GOP slams stimulus mouse money

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The tiny mouse that became a hotly disputed symbol of wasteful spending in the congressional debate over the $787 billion economic stimulus bill has returned to pester House Speaker Nancy Pelosi.

The Obama administration quietly announced last week that as much as $16.1 million from the stimulus program is going to save the San Francisco Bay area habitat of, among other things, the endangered salt marsh harvest mouse.

That has revived Republican criticism that the pet project was an “invisible earmark” in the massive spending bill for Mrs. Pelosi, whose San Francisco district abuts the bay, and epitomizes the failure of stimulus spending to help an economy still shedding jobs.

“Lo and behold, the government has announced that the mouse is getting its money after all,” House Minority Leader John A. Boehner said while standing beside a poster of the furry varmint. “Speaker Pelosi must be so proud.”

The Ohio Republican continued, “So let’s get this straight: The stimulus isn’t creating jobs for American workers, but it is making sure American harvest mice have nice comfortable homes in the midst of the recession.” Mrs. Pelosi’s office was quick to dismiss the criticism.

Pelosi spokesman Drew Hammill called the attack on the mouse “a tired and tried tale of Republican desperation,” noting that the mouse was never mentioned in the legislation and the project competed with other restoration jobs for funding. Mr. Hammill said the bay project benefited both the economy and the ecosystem.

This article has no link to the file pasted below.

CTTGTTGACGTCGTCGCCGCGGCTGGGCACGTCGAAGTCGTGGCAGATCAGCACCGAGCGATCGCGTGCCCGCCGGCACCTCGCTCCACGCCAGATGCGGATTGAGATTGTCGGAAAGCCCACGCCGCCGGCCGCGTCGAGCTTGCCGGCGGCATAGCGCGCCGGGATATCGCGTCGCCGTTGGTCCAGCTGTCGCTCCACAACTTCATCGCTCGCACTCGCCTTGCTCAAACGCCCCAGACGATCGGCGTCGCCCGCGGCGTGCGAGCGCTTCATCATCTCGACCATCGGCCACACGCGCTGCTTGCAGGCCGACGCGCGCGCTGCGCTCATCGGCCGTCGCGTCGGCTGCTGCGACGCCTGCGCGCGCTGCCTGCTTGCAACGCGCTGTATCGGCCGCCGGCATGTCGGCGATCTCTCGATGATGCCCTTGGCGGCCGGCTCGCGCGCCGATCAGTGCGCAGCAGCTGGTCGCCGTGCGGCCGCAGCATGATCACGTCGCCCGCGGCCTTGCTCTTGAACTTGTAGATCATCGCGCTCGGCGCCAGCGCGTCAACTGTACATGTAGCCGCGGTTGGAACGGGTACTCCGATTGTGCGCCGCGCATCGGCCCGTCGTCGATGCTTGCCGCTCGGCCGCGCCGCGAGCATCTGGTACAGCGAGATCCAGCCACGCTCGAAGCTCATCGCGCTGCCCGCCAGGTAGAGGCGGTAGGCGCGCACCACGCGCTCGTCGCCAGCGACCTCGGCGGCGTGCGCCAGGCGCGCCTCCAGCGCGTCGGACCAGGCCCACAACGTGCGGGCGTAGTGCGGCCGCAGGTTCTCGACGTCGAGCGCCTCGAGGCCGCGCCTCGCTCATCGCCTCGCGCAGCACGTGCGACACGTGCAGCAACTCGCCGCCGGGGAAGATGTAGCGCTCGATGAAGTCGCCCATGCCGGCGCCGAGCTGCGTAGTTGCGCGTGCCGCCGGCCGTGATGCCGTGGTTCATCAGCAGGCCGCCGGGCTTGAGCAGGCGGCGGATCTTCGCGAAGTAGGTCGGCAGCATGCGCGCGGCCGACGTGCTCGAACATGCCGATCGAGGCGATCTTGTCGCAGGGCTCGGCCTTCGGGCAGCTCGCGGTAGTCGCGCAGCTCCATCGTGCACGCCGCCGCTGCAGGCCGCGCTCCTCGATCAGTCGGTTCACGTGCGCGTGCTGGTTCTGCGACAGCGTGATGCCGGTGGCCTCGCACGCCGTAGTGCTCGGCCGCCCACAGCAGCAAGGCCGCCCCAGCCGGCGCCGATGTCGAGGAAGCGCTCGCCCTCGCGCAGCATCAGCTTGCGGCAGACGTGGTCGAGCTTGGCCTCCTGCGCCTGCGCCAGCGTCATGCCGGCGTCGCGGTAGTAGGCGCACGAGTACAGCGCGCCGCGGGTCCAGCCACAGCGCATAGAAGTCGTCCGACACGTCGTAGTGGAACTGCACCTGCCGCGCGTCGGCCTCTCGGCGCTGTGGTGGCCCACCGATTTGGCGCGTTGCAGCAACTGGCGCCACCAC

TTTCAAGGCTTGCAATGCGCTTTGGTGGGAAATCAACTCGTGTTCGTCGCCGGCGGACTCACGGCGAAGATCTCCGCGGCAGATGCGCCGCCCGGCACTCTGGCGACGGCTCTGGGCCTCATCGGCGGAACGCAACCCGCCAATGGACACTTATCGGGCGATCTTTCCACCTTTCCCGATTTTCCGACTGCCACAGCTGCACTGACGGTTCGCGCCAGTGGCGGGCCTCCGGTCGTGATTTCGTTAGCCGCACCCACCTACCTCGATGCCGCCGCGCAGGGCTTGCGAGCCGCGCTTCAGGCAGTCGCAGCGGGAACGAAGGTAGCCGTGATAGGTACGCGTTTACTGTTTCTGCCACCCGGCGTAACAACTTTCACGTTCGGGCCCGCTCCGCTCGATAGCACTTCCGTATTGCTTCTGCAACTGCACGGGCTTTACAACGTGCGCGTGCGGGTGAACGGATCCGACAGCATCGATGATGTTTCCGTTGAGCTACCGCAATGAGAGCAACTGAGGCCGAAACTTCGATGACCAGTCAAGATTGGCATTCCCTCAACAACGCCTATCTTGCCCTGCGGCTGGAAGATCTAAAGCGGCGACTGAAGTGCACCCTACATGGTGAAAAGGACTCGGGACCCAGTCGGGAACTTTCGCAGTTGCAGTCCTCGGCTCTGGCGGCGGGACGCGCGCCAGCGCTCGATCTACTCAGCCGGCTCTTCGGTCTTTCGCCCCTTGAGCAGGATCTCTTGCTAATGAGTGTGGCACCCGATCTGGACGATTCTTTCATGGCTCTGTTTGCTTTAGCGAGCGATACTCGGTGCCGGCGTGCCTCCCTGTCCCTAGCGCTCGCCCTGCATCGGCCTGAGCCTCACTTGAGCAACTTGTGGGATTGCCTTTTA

“Wetlands restoration projects, such as this one, not only create jobs, but improve the environment,” he said. “Wetlands filter contaminants from the waters of the bay, protect our shores against sea level rise, and provide habitat for a myriad of wildlife, including several endangered species.

He stressed that the salt marshes are not in the speaker’s urban district and the harvest mouse never inhabited the city.

Two San Francisco Bay-area projects were among 50 marine and coastal habitat restoration projects undertaken by the National Oceanic and Atmospheric Administration with $167 million from the stimulus, dubbed the “American Recovery and Reinvestment Act of 2009.”

About $7.6 million went to restore more than 1,990 acres of three former salt ponds in the southern end of San Francisco Bay and $8.5 million went to restore wetlands in American Canyon salt pond, also in the bay area.

The Commerce Department, which oversees NOAA, said the 50 projects were chosen from a pool of 814 proposals totaling more than $3 billion in requests. The agency said it worked through a rigorous selection process to identify and set priorities for projects meeting the stimulus law’s criteria.

However, even prior to the stimulus vote, Republican lawmakers said NOAA indicated saving the harvest mouse would be a top priority for any stimulus money.

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